Called to Her Bedside. In 1835 Ann became very ill with Typhoid Fever. As her condition worsened and death drew near, Ann called for Lincoln who came to her bedside to console his dying friend. On Aug 25, 1835 Ann died at the age of just 22. It was a devastating experience for Abraham to have to deal with the death of his first love. He became depressed. Historians say this was the first of several severe bouts of depression. Some friends said he might have been suicidal.

Ann's sister Nancy Rutledge was heard to have said, "I can never forget how sad and broken-hearted Lincoln looked when he came out of the room from that last interview with Annie. No one knows what was said at that meeting, for they were alone together." 

“I ran off the track,” said Lincoln years later. “It was my first. I loved the woman dearly and sacredly. She was a handsome girl. She would have made a good loving wife. I did honestly and truly love the girl and think often, often of her now.”

Present Day Grave of Ann Rutledge
in Oakland Cemetery, Petersburg, Illinois
Buried and Re-Buried. Ann was buried in the Concord Graveyard, a few miles northwest of New Salem, Illinois. Lincoln was said to have visited her grave many times. More than 50 years later, after Lincoln's Presidency, after the Civil War, even after his death, the townspeople of nearby Petersburg sought to take advantage of Lincoln's popularity. By this time he had become a legend and his fame had grown immensely. The Petersburg folks dug up Ann's coffin and re-buried "Lincoln's Sweetheart" in Oakland Cemetery in the town of Petersburg. They made her grave an attraction that drew people to their young town, in hopes of "putting it on the map." Her grave remains there to this day. Were you to visit the grave of our ancestor Ann Mayes Rutledge today, you would read on her headstone the following words:

I am Ann Rutledge
who sleeps beneath these weeds,
Beloved of Abraham Lincoln,
Wedded to him, not through union,
But through separation.
Bloom forever, O Republic,
From the dust of my bosom!

- - -
Steve Shepard

Wednesday, February 22, 2023

A Record Setter

Many ancestors in our family tree were parents of numerous children. For example, I was one of six children. Other parents in our larger family brought even more children into this world. My Grandmother Bura Davis was one of 7 children. My Grandfather Leroy Gower was one of 13 children. It was common for our ancestors in the 19th century to have large families. They were pioneer people, moving ever westward, driven to populate this young country of ours.

Ancestor Sarah Bates
A Charismatic Missionary. Recently I discovered an ancestor who sets the record -- at least in our family tree -- for having the most children. This particular story begins with Sarah Marinda Bates (1817-1888), who was a distant cousin of my Grandmother Nola Shannon Gower. Sarah was born and raised in Henderson, New York. As a young adult she met and married a charismatic missionary named Orson Pratt (1811-1881) who introduced Sarah to Mormonism which she practiced wholeheartedly for many years. Rev. Pratt, an accomplished and capable religious leader, was also an historian, a civic leader, a world traveler, a scientist, a mathematician and an author. He was chosen to be one of the original 12 Apostles of the Latter Days Saints movement. As such Orson Pratt embraced polygamy. For many it was a repulsive, anti-Family and un-American practice, but it had its day in the history of Mormonism. Since Sarah's husband embraced the practice, it meant that Sarah was just the first of Mr. Pratt's numerous wives.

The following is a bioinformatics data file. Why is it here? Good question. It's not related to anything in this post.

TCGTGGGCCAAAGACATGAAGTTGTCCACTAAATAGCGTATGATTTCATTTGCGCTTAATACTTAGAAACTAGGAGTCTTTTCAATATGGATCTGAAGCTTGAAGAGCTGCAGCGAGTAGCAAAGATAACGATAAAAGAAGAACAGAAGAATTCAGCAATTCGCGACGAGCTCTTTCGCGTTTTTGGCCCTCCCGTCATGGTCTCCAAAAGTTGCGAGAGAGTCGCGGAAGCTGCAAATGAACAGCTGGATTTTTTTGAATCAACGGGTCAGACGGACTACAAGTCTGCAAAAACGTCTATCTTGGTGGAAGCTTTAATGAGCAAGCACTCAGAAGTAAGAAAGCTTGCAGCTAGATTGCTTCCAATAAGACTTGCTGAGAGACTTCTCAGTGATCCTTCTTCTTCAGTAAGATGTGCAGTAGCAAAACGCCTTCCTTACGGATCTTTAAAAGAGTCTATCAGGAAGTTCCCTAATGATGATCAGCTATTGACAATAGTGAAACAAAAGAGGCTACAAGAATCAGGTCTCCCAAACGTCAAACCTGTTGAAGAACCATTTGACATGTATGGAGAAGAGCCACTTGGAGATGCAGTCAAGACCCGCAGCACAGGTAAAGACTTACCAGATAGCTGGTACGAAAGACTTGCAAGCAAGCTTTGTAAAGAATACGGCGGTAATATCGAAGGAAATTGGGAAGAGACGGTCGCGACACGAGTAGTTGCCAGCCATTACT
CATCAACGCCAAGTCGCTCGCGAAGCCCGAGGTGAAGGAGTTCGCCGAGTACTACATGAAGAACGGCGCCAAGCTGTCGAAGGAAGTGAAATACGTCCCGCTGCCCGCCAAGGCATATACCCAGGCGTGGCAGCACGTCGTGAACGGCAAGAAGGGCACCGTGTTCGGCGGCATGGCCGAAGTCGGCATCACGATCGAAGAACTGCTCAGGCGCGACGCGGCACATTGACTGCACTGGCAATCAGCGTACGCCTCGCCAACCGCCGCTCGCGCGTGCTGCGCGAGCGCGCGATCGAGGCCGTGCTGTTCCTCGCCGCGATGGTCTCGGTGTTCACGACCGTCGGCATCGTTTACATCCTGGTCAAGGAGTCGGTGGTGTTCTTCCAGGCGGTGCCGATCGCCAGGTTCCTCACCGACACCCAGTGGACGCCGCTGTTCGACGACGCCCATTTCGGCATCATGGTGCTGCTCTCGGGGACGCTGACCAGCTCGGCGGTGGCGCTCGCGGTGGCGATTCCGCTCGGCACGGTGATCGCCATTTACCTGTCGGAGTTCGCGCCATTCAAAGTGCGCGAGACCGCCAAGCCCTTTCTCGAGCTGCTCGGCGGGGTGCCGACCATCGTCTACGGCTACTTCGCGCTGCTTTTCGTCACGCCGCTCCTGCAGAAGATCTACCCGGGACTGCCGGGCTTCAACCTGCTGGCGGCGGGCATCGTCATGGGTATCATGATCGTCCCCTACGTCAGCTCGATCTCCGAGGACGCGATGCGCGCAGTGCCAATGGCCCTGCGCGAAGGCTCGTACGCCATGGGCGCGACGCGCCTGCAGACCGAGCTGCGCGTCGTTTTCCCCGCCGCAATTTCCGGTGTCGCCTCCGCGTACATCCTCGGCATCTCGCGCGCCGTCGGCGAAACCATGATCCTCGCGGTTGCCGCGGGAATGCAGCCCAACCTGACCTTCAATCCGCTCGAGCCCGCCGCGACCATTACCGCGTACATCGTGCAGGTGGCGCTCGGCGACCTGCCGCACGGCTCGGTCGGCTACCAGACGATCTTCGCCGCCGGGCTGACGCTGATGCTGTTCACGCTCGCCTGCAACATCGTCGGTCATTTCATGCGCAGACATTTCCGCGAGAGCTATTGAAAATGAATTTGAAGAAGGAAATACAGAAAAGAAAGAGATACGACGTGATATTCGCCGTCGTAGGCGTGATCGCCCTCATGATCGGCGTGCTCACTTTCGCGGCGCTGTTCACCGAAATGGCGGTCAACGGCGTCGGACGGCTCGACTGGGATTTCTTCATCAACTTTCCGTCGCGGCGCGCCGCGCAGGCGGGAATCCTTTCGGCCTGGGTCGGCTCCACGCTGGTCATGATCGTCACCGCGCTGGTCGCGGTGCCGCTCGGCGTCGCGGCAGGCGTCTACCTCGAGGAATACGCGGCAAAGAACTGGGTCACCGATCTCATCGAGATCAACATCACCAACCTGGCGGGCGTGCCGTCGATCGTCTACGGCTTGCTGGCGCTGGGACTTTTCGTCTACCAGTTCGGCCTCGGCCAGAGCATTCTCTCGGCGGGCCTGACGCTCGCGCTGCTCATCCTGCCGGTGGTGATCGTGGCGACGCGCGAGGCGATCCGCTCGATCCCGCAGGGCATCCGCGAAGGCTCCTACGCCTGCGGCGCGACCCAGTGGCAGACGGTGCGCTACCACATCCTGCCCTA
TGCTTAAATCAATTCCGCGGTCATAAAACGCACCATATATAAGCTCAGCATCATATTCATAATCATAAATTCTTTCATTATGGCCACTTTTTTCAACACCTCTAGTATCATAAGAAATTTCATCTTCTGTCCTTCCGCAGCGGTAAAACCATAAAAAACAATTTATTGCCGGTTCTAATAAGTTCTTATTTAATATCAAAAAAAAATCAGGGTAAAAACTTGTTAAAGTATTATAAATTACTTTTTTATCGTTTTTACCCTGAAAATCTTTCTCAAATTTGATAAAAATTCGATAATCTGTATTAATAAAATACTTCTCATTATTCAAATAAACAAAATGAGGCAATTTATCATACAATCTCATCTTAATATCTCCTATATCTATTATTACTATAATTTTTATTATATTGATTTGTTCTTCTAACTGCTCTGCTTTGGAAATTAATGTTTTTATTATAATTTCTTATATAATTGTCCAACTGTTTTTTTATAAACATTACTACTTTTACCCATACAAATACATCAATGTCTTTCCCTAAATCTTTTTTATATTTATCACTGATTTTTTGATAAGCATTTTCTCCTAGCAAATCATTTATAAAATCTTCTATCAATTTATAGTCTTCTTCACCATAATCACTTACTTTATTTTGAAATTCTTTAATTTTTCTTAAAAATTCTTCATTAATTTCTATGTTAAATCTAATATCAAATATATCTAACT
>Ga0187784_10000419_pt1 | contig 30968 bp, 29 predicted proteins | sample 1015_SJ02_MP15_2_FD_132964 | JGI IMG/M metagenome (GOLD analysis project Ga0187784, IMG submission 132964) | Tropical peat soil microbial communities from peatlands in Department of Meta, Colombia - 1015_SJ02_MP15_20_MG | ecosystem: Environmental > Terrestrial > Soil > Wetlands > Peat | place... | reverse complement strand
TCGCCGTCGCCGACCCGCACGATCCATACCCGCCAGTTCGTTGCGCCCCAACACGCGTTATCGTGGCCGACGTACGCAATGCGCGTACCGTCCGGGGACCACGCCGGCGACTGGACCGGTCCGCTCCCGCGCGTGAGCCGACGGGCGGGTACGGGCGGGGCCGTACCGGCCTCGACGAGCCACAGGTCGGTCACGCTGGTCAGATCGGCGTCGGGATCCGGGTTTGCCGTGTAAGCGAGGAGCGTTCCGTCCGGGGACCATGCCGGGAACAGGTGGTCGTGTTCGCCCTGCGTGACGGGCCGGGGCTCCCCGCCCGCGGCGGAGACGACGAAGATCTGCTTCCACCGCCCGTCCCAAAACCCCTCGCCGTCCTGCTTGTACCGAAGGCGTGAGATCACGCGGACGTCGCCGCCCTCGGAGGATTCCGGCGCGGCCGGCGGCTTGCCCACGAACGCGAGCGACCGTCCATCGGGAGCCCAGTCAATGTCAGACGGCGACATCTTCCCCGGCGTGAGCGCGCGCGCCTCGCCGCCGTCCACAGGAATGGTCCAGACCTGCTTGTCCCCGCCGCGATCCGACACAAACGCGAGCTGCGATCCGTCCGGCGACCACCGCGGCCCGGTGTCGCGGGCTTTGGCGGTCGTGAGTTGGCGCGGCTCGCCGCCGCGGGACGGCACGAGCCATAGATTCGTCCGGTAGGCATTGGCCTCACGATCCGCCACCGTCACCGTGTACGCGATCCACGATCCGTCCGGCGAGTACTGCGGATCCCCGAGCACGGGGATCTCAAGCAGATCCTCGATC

With Sarah, Mr. Pratt had 14 children. He went on to gather around him 9 other women whom he married and with whom he fathered children. In the early years of Mormonism polygamy was not uncommon. It was encouraged, as a way of increasing the numbers of this new sect. To her credit, our ancestor Sarah Bates refused to be married to anyone besides her one husband. Other men sought to make her one of their "spiritual wives," but she refused.  Among her suitors was the founder of Mormonism, Joseph Smith himself, according to a reputable article regarding Mormon history on Wikipedia. 

Rev. Orson Pratt (1811-1881)
The Man Who Fathered 38 Children. Sarah Bates' husband Orson Pratt fathered 38 children by his 10 wives between 1834 and 1877. How does a father bring 38 children into the world and give them the attention they deserve? He doesn't. Because he can't. Mr. Pratt obviously was not motivated by any sense of family love but simply from a base desire to procreate, regardless of the consequences. Because of its detriment to healthy families, the Mormons finally repudiated polygamy publicly in 1890. The practice became a felony in 1935.

Yet the historical record remains clear about Mr. Pratt's 38 offspring. What is also clear is Sarah Bates' refusal to accept Polygamy, despite her husband's full embrace of it. She even became an outspoken critic of the Mormon practice. As you might expect it created a serious rift between her and her husband leading to the end of their marriage. 

Sarah later became a founder of the Anti-Polygamy Society in Salt Lake City. In 1874 she was excommunicated from the Mormon Church. The following year she described herself by saying, "I am the wife of Orson Pratt. I was formerly a member of the Mormon church. I have not been a believer in the Mormon doctrines for thirty years, and am now considered an apostate." 

The full story of our family's history includes the feel-good episodes as well as the head-scratching stories of people whose actions we rightly call into question. Like most families, our history is a checkered one, including people we can be proud of, as well as others whose stories we might not want to repeat. But even from them we can nonetheless learn valuable lessons. Wisdom comes from discernment.
- - -
Steve Shepard